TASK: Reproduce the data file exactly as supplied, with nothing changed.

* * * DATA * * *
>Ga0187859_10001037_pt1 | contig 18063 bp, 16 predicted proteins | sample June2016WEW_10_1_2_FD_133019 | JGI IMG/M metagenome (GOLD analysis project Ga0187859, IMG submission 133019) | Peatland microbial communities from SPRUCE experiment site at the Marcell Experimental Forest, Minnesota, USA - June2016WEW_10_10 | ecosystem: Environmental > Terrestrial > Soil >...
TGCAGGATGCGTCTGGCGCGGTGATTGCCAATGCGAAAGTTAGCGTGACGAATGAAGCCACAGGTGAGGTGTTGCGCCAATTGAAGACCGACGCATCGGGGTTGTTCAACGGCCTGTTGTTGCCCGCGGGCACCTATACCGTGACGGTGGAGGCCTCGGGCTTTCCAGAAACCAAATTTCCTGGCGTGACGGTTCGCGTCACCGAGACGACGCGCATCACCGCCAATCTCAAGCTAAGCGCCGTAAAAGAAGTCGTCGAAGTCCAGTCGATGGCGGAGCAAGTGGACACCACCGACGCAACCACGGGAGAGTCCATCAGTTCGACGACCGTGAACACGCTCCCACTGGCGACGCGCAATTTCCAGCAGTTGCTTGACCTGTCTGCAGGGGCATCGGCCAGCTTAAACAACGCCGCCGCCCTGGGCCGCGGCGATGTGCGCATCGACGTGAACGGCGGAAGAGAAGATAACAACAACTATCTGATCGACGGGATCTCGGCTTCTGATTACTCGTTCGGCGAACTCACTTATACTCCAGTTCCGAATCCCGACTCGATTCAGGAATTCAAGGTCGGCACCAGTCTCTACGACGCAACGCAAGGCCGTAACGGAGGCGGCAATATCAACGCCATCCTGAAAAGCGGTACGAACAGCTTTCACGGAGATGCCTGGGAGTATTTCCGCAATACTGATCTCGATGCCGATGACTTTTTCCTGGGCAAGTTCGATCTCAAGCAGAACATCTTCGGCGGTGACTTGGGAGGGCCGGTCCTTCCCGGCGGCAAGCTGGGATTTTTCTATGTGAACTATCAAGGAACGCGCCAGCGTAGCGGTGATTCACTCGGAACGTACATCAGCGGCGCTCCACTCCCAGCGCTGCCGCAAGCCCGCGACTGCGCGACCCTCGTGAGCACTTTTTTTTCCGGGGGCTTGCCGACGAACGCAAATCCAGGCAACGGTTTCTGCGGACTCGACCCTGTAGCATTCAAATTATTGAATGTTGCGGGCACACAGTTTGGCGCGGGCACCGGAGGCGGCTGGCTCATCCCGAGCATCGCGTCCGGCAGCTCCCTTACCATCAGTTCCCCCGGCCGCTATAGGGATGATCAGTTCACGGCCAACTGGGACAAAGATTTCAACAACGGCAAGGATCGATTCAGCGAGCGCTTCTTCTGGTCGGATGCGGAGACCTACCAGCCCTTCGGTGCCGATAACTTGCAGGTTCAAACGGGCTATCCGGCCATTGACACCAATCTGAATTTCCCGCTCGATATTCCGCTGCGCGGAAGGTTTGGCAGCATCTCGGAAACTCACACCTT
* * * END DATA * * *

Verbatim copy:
>Ga0187859_10001037_pt1 | contig 18063 bp, 16 predicted proteins | sample June2016WEW_10_1_2_FD_133019 | JGI IMG/M metagenome (GOLD analysis project Ga0187859, IMG submission 133019) | Peatland microbial communities from SPRUCE experiment site at the Marcell Experimental Forest, Minnesota, USA - June2016WEW_10_10 | ecosystem: Environmental > Terrestrial > Soil >...
TGCAGGATGCGTCTGGCGCGGTGATTGCCAATGCGAAAGTTAGCGTGACGAATGAAGCCACAGGTGAGGTGTTGCGCCAATTGAAGACCGACGCATCGGGGTTGTTCAACGGCCTGTTGTTGCCCGCGGGCACCTATACCGTGACGGTGGAGGCCTCGGGCTTTCCAGAAACCAAATTTCCTGGCGTGACGGTTCGCGTCACCGAGACGACGCGCATCACCGCCAATCTCAAGCTAAGCGCCGTAAAAGAAGTCGTCGAAGTCCAGTCGATGGCGGAGCAAGTGGACACCACCGACGCAACCACGGGAGAGTCCATCAGTTCGACGACCGTGAACACGCTCCCACTGGCGACGCGCAATTTCCAGCAGTTGCTTGACCTGTCTGCAGGGGCATCGGCCAGCTTAAACAACGCCGCCGCCCTGGGCCGCGGCGATGTGCGCATCGACGTGAACGGCGGAAGAGAAGATAACAACAACTATCTGATCGACGGGATCTCGGCTTCTGATTACTCGTTCGGCGAACTCACTTATACTCCAGTTCCGAATCCCGACTCGATTCAGGAATTCAAGGTCGGCACCAGTCTCTACGACGCAACGCAAGGCCGTAACGGAGGCGGCAATATCAACGCCATCCTGAAAAGCGGTACGAACAGCTTTCACGGAGATGCCTGGGAGTATTTCCGCAATACTGATCTCGATGCCGATGACTTTTTCCTGGGCAAGTTCGATCTCAAGCAGAACATCTTCGGCGGTGACTTGGGAGGGCCGGTCCTTCCCGGCGGCAAGCTGGGATTTTTCTATGTGAACTATCAAGGAACGCGCCAGCGTAGCGGTGATTCACTCGGAACGTACATCAGCGGCGCTCCACTCCCAGCGCTGCCGCAAGCCCGCGACTGCGCGACCCTCGTGAGCACTTTTTTTTCCGGGGGCTTGCCGACGAACGCAAATCCAGGCAACGGTTTCTGCGGACTCGACCCTGTAGCATTCAAATTATTGAATGTTGCGGGCACACAGTTTGGCGCGGGCACCGGAGGCGGCTGGCTCATCCCGAGCATCGCGTCCGGCAGCTCCCTTACCATCAGTTCCCCCGGCCGCTATAGGGATGATCAGTTCACGGCCAACTGGGACAAAGATTTCAACAACGGCAAGGATCGATTCAGCGAGCGCTTCTTCTGGTCGGATGCGGAGACCTACCAGCCCTTCGGTGCCGATAACTTGCAGGTTCAAACGGGCTATCCGGCCATTGACACCAATCTGAATTTCCCGCTCGATATTCCGCTGCGCGGAAGGTTTGGCAGCATCTCGGAAACTCACACCTT